Rachael Dupree">

How to Cope with Your Baby in the NICU

As with many first-time parents, I awaited the birth of my daughter with eagerness and expectancy.

Having chosen to do a natural birth, I had my birth plan outlined and my doula lined up so that the birthing process could be as peaceful as possible. I looked forward to soon being home with my husband and little girl, and settling into our new family life. However, on birthing day, things didn’t exactly go as planned.

My daughter had released meconium  the baby’s first stool  into the womb, which she aspirated, coating her lungs and making her first breaths very difficult. Instead of getting to bond with my new baby in those precious moments after birth, she was rushed off to the neonatal intensive care unit (NICU) and hooked up to a breathing machine until the meconium cleared. We didn’t know it at the time, but we’d get to know the inside of the NICU very well over the next several weeks.

In all my planning for birth and parenthood, a month spent in the hospital wasn’t something I had accounted for. As my husband and I sat by our daughter’s incubator, waiting for good news about her progress, I found myself struggling to stay clear-minded. Despite the well-intentioned advice of those around me, I denied myself care, desperately putting my energy into supporting my daughter. However, being there for your little one also means caring for yourself. Here are some things I learned that you can do to cope with life in the NICU if you find yourself there, as well.  

Acknowledge Your Feelings 

I had many people tell me to use this time where doctors and nurses were caring for my child to go home, take a shower and get some sleep  to enjoy this free time not allotted to most new parents. This sounded preposterous to me. How could I enjoy time to myself when my newborn was hooked up to a breathing machine? If you find people giving you this well-intentioned advice, as well, know that it’s OK to own your feelings. You don’t have to want to care about anyone except your child. However, also know that absolutely no one will judge you if you decide to take a few hours for some self-care.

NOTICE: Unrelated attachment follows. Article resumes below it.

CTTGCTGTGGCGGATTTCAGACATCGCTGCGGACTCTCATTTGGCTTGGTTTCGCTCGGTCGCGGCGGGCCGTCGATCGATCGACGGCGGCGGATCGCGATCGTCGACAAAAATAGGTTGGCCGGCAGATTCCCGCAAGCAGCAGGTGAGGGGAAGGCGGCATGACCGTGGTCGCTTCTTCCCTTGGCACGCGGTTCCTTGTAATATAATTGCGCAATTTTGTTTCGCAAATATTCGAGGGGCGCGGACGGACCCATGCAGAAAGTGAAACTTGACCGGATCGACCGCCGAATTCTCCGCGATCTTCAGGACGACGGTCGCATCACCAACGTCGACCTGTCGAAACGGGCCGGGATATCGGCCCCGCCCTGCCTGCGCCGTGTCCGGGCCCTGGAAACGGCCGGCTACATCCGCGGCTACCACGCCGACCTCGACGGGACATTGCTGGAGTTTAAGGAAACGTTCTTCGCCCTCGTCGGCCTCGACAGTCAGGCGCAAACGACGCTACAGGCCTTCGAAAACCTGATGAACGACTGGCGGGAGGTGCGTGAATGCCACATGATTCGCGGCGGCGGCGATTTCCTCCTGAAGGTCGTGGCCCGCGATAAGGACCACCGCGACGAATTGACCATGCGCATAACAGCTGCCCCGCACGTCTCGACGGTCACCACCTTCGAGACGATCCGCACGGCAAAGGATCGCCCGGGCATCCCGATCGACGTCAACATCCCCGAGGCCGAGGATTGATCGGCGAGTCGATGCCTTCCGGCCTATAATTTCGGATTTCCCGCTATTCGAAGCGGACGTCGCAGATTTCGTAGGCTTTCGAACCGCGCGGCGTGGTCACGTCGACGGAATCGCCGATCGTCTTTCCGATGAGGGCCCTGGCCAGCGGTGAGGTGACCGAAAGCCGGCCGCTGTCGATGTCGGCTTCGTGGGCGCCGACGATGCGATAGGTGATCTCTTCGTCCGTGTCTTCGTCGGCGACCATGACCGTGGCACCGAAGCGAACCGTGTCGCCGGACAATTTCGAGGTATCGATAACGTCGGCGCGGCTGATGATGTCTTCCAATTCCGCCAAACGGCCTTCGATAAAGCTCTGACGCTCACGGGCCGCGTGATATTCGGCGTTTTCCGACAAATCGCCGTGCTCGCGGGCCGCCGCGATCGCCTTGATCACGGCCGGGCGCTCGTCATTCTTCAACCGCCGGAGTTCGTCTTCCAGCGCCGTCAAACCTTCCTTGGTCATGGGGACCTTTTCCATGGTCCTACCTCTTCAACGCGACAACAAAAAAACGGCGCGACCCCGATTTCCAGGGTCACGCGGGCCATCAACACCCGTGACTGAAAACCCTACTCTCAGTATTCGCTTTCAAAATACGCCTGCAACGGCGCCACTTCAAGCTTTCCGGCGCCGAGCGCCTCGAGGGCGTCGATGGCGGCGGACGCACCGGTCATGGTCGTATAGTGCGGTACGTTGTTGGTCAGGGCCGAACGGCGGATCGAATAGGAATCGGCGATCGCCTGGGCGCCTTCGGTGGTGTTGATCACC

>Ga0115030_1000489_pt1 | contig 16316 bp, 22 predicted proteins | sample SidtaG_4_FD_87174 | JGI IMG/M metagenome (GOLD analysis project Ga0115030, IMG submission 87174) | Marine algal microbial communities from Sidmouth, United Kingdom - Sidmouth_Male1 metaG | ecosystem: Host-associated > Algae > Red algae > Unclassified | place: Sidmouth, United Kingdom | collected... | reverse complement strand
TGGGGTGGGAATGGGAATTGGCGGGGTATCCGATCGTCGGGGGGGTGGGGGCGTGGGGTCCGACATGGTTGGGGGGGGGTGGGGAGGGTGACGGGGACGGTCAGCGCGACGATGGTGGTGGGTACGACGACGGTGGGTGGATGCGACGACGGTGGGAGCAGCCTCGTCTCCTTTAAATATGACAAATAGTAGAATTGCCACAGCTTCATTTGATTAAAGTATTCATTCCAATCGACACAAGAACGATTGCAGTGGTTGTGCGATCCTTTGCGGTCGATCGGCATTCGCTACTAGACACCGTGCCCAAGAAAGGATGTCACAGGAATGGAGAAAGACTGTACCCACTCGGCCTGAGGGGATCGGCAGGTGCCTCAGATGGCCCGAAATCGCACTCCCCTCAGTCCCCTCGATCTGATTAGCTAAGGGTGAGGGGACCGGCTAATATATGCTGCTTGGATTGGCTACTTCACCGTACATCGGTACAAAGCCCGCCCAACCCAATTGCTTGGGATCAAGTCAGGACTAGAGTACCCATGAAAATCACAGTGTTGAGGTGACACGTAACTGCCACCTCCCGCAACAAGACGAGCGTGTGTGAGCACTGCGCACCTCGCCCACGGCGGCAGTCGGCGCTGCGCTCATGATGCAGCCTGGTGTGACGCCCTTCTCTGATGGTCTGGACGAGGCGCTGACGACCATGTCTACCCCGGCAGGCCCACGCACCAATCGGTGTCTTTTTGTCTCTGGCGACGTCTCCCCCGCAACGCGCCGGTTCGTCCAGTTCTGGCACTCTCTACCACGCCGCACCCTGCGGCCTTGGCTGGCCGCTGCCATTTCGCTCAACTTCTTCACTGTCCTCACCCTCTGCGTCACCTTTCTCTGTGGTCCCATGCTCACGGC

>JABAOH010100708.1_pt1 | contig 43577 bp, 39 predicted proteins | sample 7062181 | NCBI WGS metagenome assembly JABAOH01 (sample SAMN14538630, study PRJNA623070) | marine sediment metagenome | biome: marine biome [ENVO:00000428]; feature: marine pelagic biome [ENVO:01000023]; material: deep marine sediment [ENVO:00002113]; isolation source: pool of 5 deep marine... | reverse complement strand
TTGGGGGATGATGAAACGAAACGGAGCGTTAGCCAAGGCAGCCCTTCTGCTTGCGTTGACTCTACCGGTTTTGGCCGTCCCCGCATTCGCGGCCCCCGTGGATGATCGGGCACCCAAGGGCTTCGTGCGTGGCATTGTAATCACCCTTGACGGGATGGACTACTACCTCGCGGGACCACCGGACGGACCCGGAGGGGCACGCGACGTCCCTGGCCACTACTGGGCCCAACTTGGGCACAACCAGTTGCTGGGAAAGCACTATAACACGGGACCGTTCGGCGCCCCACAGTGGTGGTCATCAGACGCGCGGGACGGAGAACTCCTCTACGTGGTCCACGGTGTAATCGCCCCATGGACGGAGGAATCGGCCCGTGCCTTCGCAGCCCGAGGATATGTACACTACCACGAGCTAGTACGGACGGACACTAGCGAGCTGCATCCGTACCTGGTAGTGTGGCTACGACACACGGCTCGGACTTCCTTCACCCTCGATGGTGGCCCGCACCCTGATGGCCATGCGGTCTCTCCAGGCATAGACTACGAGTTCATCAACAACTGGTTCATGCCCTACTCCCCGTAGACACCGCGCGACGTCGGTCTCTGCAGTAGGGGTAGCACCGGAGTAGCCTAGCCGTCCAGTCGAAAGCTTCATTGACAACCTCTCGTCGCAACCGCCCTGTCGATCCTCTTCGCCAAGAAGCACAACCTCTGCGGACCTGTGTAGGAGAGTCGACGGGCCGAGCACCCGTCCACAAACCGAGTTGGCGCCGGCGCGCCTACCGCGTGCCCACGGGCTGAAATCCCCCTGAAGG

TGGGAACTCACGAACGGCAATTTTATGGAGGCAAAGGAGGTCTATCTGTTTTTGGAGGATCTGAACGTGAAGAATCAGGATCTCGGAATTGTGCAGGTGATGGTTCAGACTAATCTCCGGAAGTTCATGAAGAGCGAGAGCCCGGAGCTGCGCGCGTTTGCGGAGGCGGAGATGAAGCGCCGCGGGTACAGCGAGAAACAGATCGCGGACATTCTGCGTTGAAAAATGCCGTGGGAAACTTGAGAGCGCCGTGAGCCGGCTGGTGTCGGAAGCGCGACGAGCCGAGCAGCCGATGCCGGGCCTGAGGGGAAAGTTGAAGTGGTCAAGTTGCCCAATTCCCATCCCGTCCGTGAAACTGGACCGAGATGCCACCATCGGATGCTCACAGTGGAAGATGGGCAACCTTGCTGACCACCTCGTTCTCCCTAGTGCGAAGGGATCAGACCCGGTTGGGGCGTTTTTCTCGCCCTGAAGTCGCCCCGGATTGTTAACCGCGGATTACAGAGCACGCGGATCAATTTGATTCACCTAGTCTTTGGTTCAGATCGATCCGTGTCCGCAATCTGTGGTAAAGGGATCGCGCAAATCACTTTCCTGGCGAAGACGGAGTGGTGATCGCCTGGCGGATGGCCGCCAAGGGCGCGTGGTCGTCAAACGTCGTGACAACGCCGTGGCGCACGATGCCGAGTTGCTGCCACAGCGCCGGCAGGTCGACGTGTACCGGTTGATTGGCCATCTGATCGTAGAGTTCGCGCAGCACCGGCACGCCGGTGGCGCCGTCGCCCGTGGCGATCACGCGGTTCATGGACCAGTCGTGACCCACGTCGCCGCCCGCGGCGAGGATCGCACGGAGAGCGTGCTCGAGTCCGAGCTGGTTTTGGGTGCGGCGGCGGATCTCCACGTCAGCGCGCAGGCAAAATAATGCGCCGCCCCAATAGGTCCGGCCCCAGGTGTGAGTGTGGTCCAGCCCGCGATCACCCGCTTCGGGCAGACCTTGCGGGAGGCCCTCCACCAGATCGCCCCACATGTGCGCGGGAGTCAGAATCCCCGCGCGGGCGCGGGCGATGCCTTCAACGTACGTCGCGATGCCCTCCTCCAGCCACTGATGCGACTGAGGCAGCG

Let Others Help

We were blessed by so many friends and family who asked what they could do to help us during our stay at the NICU. While it may be tempting to put on a strong front, use this opportunity to get the care and support you need. We had people bring us home-cooked meals, and friends who lived near the hospital offer us a place to sleep so that we could easily get back for feedings every 3 hours. 

Learn All You Can 

NICU nurses are lovely people and a wealth of information. During our time in the hospital, we learned the best way to change a diaper, administer liquid medications, give a bath and soothe our baby to sleep. While I would have loved to have been anywhere but in the NICU during those weeks, admittedly, we learned a lot about caring for a newborn that we would have had to figure out on our own. 

Work As a Team 

If you have a spouse or co-parent, work together to both be there for your child and give yourselves the time you need to recuperate. My husband would run bottles for every other feeding so that I could get some sleep. One of us would stick near the NICU while the other got food, so at least one of us would be there for updates from hospital staff. In general, we were there to cry together and process this hard situation we faced. 

Communicate With Staff Respectfully Yet Firmly

In one low moment during our time in the NICU, when my post-birth hormones were raging, I found myself screaming at a poor nurse about something that wasn’t at all her fault. No doubt, you will be on an emotional roller coaster, and if you’re the one who gave birth, you’ll have out-of-whack hormones complicating matters. In certain moments, you may have a hard time keeping your emotions in check. However, do what you can to communicate clearly and respectfully with hospital staff.  

Be present during round changes so you can meet the staff who is taking over. Ask questions about your child’s care, and take notes in a notebook if it helps you keep information straight. If something about the plan of care doesn’t settle well with you, ask about your options. Also, keep in mind that the doctors and nurses involved are doing all they can to get your child well, so even if what they do doesn’t align with how you pictured things, know that their goal is to see your child thrive. 

Spending time in the NICU is not easy  from my experience, it’s one of the scariest things a parent can face. By allowing yourself to be present and supported by those around you, you’ll be able to show up for your baby. And that’s what matters most.

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